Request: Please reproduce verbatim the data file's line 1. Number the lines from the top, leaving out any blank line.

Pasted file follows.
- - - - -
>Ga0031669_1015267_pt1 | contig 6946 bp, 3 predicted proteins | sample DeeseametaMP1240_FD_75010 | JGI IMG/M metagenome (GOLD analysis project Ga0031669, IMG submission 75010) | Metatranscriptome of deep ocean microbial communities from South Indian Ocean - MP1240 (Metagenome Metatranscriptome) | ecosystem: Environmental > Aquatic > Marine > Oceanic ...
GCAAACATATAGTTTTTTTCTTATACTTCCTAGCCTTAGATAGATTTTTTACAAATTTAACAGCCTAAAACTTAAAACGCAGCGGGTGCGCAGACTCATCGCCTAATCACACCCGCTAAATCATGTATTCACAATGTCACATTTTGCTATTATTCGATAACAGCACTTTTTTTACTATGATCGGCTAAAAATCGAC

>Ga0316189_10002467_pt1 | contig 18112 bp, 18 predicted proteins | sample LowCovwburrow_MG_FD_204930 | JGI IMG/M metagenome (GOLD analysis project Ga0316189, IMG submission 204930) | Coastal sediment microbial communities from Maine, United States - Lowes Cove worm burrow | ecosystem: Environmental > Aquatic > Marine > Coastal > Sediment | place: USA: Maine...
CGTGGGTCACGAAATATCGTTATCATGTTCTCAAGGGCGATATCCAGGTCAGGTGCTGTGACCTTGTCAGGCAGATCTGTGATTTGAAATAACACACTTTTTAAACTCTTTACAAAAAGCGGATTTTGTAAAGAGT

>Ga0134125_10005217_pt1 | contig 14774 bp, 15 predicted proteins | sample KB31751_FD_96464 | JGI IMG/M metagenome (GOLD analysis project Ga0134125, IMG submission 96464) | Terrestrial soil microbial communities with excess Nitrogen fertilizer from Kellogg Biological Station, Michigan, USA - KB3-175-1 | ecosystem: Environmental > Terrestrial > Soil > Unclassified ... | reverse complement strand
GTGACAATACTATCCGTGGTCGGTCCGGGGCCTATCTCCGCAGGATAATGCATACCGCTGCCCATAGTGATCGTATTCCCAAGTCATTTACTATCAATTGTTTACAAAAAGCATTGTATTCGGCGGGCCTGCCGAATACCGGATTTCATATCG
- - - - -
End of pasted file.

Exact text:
>Ga0031669_1015267_pt1 | contig 6946 bp, 3 predicted proteins | sample DeeseametaMP1240_FD_75010 | JGI IMG/M metagenome (GOLD analysis project Ga0031669, IMG submission 75010) | Metatranscriptome of deep ocean microbial communities from South Indian Ocean - MP1240 (Metagenome Metatranscriptome) | ecosystem: Environmental > Aquatic > Marine > Oceanic ...